Translation:Please give me two sheets of paper.
Two sheets of Gods? Context clues are important, and anyway paper is likely a more common word than Gods.
This is the funny thing about people asking about kanji. I can't see kanji when someone speaks Japanese. Thus, we shouldn't necessarily need kanji when Japanese is written. Plus, conextual clues and the actual subject of the study should clue people into the fact that no, we are not talking about gods...
I agree in principle, however I also find that Kanji make a written sentence much easier to parse (assuming of course that none are unknown to you). I can parse for example 新しい a lot quicker than あたらしい. This is especially true seeing as they make it easier to spot word borders in a script without spaces.
Moreover, missing kanji occasionally confuse the TTS engine. A few lessons on for example, there are sentences like 夕方はをみがきます。(I brush [my] teeth in the evening.) It is just very easy for the TTS engine to get this wrong and mistake は for the topic particle when in fact it is a noun here "tooth" (歯). And there are almost homophones which only differ in pitch accent, such as 橋 (bridge, はし) and 箸 (chopstick, also はし but with a high pitch on the first syllable).
It seems fine, I can understand it, but it's not what comes to mind (for me) when I think about individual sheets of paper. I've never heard anyone say 'paper sheets'. I live in Canada, so maybe it's just a regional thing. I would say 'sheets of paper' or 'pieces of paper'.
English uses counters too for certain things. "Two papers" would mean "two documents, two essays." In this case, though, you have to say "two sheets of paper." We also say "two loaves of bread" and not "two breads" (although people in Montreal often say "two breads," perhaps under the influence of French).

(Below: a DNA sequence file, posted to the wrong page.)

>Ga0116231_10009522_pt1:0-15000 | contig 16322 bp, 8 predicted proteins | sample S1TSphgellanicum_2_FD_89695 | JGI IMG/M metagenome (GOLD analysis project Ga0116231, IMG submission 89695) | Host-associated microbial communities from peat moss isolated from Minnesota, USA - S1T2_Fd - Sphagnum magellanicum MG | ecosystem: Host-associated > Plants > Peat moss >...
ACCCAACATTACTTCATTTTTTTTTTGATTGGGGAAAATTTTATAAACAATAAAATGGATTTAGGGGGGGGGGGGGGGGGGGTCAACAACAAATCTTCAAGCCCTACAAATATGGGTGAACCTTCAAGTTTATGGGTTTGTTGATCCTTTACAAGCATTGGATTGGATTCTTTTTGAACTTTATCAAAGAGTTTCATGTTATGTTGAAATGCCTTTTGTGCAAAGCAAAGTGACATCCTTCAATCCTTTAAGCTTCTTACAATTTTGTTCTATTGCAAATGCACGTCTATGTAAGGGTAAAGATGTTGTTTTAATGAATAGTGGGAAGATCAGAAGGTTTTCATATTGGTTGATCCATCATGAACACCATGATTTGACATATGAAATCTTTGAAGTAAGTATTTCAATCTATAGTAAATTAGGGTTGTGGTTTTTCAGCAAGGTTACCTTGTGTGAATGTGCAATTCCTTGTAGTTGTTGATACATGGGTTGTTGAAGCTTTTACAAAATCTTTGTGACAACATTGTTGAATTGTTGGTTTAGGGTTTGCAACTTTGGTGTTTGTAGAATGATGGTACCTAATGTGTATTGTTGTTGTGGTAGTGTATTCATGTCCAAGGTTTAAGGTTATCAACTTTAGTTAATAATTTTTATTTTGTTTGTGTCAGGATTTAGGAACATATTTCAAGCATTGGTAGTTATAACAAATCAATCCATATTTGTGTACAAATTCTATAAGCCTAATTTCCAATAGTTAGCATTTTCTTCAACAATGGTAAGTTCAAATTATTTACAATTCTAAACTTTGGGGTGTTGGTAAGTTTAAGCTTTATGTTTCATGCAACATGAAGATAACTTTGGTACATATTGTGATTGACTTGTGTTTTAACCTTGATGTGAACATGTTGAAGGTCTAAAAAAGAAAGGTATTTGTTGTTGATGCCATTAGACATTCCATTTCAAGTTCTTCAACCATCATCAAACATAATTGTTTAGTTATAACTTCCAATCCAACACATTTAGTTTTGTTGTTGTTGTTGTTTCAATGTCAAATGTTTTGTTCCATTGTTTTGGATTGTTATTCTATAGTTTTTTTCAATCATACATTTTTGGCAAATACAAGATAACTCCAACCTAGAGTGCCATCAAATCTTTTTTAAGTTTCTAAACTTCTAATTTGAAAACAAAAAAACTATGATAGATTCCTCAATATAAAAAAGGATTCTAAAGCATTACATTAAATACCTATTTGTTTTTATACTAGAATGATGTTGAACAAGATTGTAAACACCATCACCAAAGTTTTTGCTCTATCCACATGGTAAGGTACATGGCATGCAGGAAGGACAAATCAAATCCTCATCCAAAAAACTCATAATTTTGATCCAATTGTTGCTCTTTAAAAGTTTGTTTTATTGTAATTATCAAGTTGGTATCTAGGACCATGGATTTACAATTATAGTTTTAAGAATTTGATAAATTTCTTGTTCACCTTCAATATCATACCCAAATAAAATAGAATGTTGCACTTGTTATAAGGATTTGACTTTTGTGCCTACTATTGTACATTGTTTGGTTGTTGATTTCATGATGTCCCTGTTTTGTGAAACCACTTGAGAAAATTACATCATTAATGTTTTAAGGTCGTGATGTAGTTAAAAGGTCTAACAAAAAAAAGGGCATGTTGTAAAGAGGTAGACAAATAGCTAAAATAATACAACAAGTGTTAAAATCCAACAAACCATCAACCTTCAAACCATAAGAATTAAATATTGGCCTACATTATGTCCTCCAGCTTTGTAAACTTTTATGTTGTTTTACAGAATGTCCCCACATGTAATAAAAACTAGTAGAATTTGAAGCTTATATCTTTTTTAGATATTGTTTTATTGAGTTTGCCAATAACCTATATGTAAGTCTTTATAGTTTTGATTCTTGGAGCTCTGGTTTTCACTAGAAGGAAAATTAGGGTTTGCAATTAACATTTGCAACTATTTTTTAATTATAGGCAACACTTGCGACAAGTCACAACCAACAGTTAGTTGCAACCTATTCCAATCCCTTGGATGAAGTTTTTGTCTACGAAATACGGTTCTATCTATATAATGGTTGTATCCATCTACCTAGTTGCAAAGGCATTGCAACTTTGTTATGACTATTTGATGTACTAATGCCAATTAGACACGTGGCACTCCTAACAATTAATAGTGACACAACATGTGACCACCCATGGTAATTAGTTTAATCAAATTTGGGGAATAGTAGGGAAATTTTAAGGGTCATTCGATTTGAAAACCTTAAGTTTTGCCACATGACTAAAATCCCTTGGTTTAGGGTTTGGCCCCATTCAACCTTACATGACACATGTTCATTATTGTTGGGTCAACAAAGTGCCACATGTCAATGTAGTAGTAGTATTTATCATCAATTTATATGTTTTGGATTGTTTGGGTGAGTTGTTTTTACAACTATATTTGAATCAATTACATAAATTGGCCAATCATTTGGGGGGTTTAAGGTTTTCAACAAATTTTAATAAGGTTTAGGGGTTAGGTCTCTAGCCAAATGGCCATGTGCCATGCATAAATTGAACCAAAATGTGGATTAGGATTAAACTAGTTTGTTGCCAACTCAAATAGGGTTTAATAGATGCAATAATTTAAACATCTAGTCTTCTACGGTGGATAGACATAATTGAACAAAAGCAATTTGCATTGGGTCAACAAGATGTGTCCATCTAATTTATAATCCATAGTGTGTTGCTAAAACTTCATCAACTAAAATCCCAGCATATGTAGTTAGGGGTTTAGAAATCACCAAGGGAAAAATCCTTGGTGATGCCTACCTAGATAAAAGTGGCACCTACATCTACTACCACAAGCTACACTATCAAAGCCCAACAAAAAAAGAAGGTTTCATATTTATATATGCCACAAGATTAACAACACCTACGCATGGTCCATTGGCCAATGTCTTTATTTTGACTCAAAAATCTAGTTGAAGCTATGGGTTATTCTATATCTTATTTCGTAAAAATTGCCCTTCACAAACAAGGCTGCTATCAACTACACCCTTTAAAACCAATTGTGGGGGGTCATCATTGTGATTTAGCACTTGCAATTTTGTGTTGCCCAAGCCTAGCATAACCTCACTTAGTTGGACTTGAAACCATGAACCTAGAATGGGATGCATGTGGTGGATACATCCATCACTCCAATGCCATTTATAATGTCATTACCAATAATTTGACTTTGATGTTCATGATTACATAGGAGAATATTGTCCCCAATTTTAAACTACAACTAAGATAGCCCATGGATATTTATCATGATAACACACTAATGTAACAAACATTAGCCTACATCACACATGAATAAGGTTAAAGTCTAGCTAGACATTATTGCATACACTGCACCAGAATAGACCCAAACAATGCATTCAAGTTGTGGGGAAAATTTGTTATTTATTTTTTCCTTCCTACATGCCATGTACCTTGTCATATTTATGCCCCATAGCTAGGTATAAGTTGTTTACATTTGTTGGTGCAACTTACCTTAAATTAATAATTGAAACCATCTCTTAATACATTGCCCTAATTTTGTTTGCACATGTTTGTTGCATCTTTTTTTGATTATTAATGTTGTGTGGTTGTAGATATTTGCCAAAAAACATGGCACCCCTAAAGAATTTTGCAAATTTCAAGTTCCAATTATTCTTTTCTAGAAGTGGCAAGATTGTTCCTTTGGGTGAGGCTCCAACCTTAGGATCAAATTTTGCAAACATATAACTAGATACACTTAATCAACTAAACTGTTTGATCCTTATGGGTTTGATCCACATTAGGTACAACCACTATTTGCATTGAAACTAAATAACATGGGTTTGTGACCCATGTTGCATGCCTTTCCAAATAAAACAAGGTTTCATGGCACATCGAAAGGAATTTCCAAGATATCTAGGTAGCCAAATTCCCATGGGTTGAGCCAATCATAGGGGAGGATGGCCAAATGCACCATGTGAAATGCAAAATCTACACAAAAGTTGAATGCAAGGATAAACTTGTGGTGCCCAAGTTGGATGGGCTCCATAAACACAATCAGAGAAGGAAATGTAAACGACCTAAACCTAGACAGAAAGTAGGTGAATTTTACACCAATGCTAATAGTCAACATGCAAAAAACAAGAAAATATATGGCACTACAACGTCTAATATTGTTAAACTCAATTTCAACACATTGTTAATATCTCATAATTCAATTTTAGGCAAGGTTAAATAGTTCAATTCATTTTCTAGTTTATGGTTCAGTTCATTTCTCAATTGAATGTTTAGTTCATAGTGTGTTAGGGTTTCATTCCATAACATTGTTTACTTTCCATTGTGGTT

The pitch accent is different. In 神 (deity), the first syllable is high pitch, the second low (=> HL). Both 紙 (paper) as well as 髮 (hair) are LH.
According to what I hear (compounded by wikipedia), (Standard) Japanese words can be classified as having either one or no accent which is pronounced as a high pitch, followed by a downstep in pitch starting from the following mora (mora=syllable, but long vowels are two moras and -n is a mora on its own, too). A sequence of syllables without accent is a bit like a ladder with the pitch rising a little each. So if we use ꜜ to mark the place where the pitch drops (i.e. the preceding syllable is the accented one):
- Accent on the first mora (SꜜS...) has the first mora high and all following ones L, but with the ladder effect: HLLL... (this is the case in 神)
- Accent on any other mora (...SꜜS...): ladder effect on the mora before the ꜜ with the very last mora before ꜜ being the highest one, then the mora following ꜜ starts at the very bottom again.
- no accent: ladder effect throughout
So 神 is かꜜみ. For 髪 and 紙 I’m not quite sure if they are かみꜜ (accent on the last syllable) or accent-less – the ladder effect makes it nigh on impossible to distinguish them in isolation. Chances are at least one of them doesn’t have an accent because as far as I’m told the majority of native words don’t.
Also, note that since long vowels are two mora and ん counts as its own mora, the ꜜ can occur in the middle of a long vowel (e.g. 今日 きょꜜう) or between a vowel and -ん (e.g. 半 はꜜん). The result sounds like a falling pitch over the whole complex.
As far as I understand, you would sound odd but mostly understandable. Likely not quite as bad as if someone kept accenting the wrong syllables in English (probably because accent has a big influence on how the vowels are pronounced in English; compare for example how drastically different the vowel in the first syllable sounds in “photograph” vs. “photography”). There will also be occasions where a wrong pitch accent can be confusing on the listener (for example if you say はしに “at the end” (端に) when what you really mean is はしꜜに “at the bridge” (橋に)). In most cases context should resolve the issue, but be prepared for a bit of confusion here and there.